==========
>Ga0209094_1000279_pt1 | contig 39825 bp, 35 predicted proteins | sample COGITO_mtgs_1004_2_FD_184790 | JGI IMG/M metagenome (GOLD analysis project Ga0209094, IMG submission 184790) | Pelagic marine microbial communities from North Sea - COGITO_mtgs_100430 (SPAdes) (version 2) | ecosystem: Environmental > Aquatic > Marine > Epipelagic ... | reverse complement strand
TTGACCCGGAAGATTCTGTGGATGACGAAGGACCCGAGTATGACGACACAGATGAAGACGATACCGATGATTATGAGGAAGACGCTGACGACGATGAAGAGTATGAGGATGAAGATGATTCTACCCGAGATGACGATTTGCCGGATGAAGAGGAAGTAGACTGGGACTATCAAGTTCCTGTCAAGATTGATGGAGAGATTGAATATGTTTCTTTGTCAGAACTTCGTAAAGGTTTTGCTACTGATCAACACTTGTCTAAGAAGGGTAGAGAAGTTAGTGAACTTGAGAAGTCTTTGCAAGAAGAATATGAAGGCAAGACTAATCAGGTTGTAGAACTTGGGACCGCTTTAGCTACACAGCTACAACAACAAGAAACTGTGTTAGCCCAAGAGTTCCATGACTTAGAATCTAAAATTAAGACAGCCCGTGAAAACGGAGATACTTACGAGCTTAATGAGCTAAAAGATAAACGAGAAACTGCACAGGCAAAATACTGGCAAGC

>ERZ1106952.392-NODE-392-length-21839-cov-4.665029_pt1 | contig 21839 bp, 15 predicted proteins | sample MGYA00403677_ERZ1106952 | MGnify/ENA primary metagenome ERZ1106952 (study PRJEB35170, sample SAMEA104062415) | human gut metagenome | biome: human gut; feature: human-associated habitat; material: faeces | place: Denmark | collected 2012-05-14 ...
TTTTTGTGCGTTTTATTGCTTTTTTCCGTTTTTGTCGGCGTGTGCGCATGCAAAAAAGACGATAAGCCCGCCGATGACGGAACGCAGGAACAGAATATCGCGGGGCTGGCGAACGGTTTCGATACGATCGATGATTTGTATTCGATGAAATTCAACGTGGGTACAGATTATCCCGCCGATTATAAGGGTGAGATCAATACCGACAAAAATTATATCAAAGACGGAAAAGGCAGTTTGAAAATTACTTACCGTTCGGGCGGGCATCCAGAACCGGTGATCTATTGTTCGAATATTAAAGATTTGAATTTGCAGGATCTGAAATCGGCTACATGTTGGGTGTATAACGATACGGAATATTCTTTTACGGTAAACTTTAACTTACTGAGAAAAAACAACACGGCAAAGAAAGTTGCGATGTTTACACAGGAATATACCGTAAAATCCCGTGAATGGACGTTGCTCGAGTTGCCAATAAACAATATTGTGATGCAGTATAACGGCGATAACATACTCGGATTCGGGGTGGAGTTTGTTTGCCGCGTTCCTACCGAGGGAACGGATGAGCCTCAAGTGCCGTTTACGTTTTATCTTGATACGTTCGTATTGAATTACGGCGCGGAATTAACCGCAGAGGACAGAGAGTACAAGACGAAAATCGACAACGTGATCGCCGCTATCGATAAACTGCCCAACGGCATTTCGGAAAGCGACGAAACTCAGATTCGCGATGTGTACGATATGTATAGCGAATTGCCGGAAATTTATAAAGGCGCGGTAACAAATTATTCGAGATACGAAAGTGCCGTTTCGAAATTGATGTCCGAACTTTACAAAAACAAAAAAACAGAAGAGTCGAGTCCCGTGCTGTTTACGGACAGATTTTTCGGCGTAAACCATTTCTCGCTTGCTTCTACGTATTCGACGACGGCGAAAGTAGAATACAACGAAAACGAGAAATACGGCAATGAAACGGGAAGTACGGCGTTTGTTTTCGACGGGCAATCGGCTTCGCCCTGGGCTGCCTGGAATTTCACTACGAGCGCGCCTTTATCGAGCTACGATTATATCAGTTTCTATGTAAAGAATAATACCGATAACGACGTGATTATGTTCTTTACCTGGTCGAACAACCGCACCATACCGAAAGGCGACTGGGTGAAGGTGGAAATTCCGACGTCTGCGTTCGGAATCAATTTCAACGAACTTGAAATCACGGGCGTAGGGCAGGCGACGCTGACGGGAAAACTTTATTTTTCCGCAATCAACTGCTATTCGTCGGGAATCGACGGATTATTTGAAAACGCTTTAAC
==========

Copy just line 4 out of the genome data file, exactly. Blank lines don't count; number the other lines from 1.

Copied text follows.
TTTTTGTGCGTTTTATTGCTTTTTTCCGTTTTTGTCGGCGTGTGCGCATGCAAAAAAGACGATAAGCCCGCCGATGACGGAACGCAGGAACAGAATATCGCGGGGCTGGCGAACGGTTTCGATACGATCGATGATTTGTATTCGATGAAATTCAACGTGGGTACAGATTATCCCGCCGATTATAAGGGTGAGATCAATACCGACAAAAATTATATCAAAGACGGAAAAGGCAGTTTGAAAATTACTTACCGTTCGGGCGGGCATCCAGAACCGGTGATCTATTGTTCGAATATTAAAGATTTGAATTTGCAGGATCTGAAATCGGCTACATGTTGGGTGTATAACGATACGGAATATTCTTTTACGGTAAACTTTAACTTACTGAGAAAAAACAACACGGCAAAGAAAGTTGCGATGTTTACACAGGAATATACCGTAAAATCCCGTGAATGGACGTTGCTCGAGTTGCCAATAAACAATATTGTGATGCAGTATAACGGCGATAACATACTCGGATTCGGGGTGGAGTTTGTTTGCCGCGTTCCTACCGAGGGAACGGATGAGCCTCAAGTGCCGTTTACGTTTTATCTTGATACGTTCGTATTGAATTACGGCGCGGAATTAACCGCAGAGGACAGAGAGTACAAGACGAAAATCGACAACGTGATCGCCGCTATCGATAAACTGCCCAACGGCATTTCGGAAAGCGACGAAACTCAGATTCGCGATGTGTACGATATGTATAGCGAATTGCCGGAAATTTATAAAGGCGCGGTAACAAATTATTCGAGATACGAAAGTGCCGTTTCGAAATTGATGTCCGAACTTTACAAAAACAAAAAAACAGAAGAGTCGAGTCCCGTGCTGTTTACGGACAGATTTTTCGGCGTAAACCATTTCTCGCTTGCTTCTACGTATTCGACGACGGCGAAAGTAGAATACAACGAAAACGAGAAATACGGCAATGAAACGGGAAGTACGGCGTTTGTTTTCGACGGGCAATCGGCTTCGCCCTGGGCTGCCTGGAATTTCACTACGAGCGCGCCTTTATCGAGCTACGATTATATCAGTTTCTATGTAAAGAATAATACCGATAACGACGTGATTATGTTCTTTACCTGGTCGAACAACCGCACCATACCGAAAGGCGACTGGGTGAAGGTGGAAATTCCGACGTCTGCGTTCGGAATCAATTTCAACGAACTTGAAATCACGGGCGTAGGGCAGGCGACGCTGACGGGAAAACTTTATTTTTCCGCAATCAACTGCTATTCGTCGGGAATCGACGGATTATTTGAAAACGCTTTAAC